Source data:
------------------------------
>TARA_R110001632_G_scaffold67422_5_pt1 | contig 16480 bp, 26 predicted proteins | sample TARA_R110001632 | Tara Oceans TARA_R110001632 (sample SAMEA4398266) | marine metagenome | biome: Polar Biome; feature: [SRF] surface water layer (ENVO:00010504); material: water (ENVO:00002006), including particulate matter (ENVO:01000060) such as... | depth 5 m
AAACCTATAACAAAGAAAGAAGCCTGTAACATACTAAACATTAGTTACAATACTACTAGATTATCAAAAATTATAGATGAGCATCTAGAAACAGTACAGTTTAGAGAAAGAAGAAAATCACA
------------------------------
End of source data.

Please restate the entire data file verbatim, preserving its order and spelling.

>TARA_R110001632_G_scaffold67422_5_pt1 | contig 16480 bp, 26 predicted proteins | sample TARA_R110001632 | Tara Oceans TARA_R110001632 (sample SAMEA4398266) | marine metagenome | biome: Polar Biome; feature: [SRF] surface water layer (ENVO:00010504); material: water (ENVO:00002006), including particulate matter (ENVO:01000060) such as... | depth 5 m
AAACCTATAACAAAGAAAGAAGCCTGTAACATACTAAACATTAGTTACAATACTACTAGATTATCAAAAATTATAGATGAGCATCTAGAAACAGTACAGTTTAGAGAAAGAAGAAAATCACA